Hands Always Cold? Here's What Your Body's Trying to Tell You
Marygrace Taylor is a health and wellness writer based in Philadelphia. Her work has appeared in places like Parade, Glamour, Prevention, Family Circle, Women’s Health, Men’s Health, Shape and Greatist. Visit her at marygracetaylor.com.
It's normal for your hands to feel cold when you're outside in the winter or in a room where the AC is cranked up. But when that frigid feeling seems, well, nonstop, something else might be at play.
Consistently cold hands or fingertips may mean that blood isn't flowing to your hands as well as it should, which could be the sign of an underlying health problem, according to the Mayo Clinic.
"Having a blockage in the arteries that prevents the blood from reaching a certain point in your body can cause coldness in the hand. Being exposed to cold can also cause vasospasm, or narrowing of the blood vessels, eventually diminishing the blood flow to the hands," explains Alain Tanbe, MD, a vascular surgeon at Mercy Medical Center in Baltimore, MD. Sometimes, the cold feeling can start to cause pain in your hands or even cause them to go numb.
You may need to pay attention to your other symptoms in order to pinpoint the problem. Here are five of the most common cold hands causes, when it's worth calling the doctor and what you can do to fight the chill.
Hands that become painfully cold, pale or numb in response to cold temperatures could be a sign of Raynaud's disease. "It's the most common cause of cold hands that I typically see," Dr. Tanbe says.
The condition causes blood vessels in the hands and fingers to constrict when a person gets cold or stressed, leading to reduced blood flow, according to the National Institute of Arthritis and Musculoskeletal and Skin Diseases (NIAMSD).
Raynaud's attacks often strike when a person experiences a rapid temperature shift, like entering an overly air-conditioned building or walking into the refrigerated section of the supermarket, says Orrin Troum, MD, a rheumatologist at Providence Saint John's Health Center in Santa Monica, California. Often, the feeling of cold or discomfort starts in one finger and spreads outwards to other fingers in both hands.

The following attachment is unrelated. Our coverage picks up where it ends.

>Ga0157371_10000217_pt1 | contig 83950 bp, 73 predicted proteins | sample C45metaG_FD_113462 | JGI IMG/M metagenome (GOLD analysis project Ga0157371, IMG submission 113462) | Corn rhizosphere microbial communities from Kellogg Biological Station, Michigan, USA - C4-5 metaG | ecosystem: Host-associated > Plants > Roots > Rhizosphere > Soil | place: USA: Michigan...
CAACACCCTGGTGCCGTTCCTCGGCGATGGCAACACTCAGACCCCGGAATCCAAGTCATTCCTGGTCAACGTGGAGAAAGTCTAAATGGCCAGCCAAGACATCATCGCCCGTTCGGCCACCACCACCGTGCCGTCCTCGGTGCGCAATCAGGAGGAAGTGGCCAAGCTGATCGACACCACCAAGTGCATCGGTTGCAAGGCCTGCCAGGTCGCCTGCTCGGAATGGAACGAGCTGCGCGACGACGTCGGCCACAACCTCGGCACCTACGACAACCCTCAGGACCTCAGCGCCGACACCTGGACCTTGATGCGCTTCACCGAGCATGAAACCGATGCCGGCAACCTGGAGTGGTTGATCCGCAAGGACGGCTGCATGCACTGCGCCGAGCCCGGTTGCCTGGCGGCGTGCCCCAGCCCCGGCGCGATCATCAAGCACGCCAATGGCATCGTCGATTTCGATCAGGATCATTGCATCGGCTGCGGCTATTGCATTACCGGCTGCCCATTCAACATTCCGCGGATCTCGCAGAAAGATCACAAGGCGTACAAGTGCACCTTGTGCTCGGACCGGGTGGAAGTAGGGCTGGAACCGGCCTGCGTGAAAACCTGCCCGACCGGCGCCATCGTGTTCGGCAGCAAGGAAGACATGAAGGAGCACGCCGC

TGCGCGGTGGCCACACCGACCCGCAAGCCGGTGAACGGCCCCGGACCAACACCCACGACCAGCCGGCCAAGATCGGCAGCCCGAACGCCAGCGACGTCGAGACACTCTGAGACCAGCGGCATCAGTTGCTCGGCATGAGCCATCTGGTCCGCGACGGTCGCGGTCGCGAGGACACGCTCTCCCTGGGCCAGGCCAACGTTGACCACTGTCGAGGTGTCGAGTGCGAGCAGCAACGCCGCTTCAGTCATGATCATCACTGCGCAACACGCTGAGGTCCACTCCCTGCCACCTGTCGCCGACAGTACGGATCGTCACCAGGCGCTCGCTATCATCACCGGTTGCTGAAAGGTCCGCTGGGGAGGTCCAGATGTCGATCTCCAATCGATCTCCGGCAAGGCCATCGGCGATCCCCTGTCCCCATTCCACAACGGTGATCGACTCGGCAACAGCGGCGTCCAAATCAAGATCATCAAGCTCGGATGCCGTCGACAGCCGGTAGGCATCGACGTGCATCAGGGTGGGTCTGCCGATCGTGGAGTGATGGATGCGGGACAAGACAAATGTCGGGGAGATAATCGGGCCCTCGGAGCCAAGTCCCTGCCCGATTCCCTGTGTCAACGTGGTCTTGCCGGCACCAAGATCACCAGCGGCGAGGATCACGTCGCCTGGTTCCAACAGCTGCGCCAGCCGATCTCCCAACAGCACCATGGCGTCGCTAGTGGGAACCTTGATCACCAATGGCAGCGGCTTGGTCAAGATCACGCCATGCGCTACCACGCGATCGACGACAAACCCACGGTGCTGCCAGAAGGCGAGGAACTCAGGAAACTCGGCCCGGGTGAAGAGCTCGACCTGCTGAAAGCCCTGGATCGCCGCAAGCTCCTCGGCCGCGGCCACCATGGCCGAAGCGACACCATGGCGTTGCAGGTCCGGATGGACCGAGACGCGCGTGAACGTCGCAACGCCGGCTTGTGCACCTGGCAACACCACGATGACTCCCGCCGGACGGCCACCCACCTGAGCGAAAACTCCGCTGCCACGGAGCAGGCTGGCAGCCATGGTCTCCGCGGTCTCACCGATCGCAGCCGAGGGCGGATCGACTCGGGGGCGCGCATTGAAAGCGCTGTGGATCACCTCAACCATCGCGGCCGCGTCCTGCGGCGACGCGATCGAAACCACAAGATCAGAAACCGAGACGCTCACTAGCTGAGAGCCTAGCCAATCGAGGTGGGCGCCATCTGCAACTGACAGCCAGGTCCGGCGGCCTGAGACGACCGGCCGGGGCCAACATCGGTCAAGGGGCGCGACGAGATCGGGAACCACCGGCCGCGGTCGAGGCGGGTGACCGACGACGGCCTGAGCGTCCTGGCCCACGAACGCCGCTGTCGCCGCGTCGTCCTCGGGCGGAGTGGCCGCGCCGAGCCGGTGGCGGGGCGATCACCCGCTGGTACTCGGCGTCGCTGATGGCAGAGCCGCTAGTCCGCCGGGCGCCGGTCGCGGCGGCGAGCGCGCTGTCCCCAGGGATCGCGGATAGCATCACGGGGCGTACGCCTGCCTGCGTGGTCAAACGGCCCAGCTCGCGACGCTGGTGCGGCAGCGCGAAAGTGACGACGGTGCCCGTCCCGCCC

A person can have Raynaud's all by itself, but it can also be a secondary condition caused by other health conditions, including rheumatoid arthritis, lupus, scleroderma, atherosclerosis or pulmonary hypertension. Exposure to workplace chemicals like vinyl chloride or frequently engaging in repetitive hand motions like typing, playing a musical instrument, or using a vibrating tool can cause secondary Raynaud's too, according to the Cleveland Clinic.
Fix it: Treating primary Raynaud's often involves avoiding triggers that cause the cold and discomfort, and rewarming hands when they do get too cold, per the NIAMSD. According to Dr. Troum, rewarming can start to ease symptoms within 15 to 20 minutes.
For severe symptoms that cause pain, oral medications or creams including calcium channel blockers and vasodilators can help, Dr. Tanbe says.
Up to 70 percent of U.S. adults with diabetes are affected by neuropathy, or nerve damage that can lead to uncomfortable sensations in the hands and feet, according to the Cleveland Clinic. People with neuropathy often describe the feeling as a numbness, tingling or a painful burning in their hands. Sometimes the condition can cause a stabbing or throbbing sensation too.
Fix it: A person with diabetes is more likely to develop neuropathy if their blood sugar isn't well-controlled. Managing your diabetes and sticking with healthy lifestyle habits like achieving a healthy weight and blood pressure, exercising regularly and taking your diabetes medications as prescribed can all help to slow or stop the progression of neuropathy, notes the Centers for Disease Control and Prevention (CDC).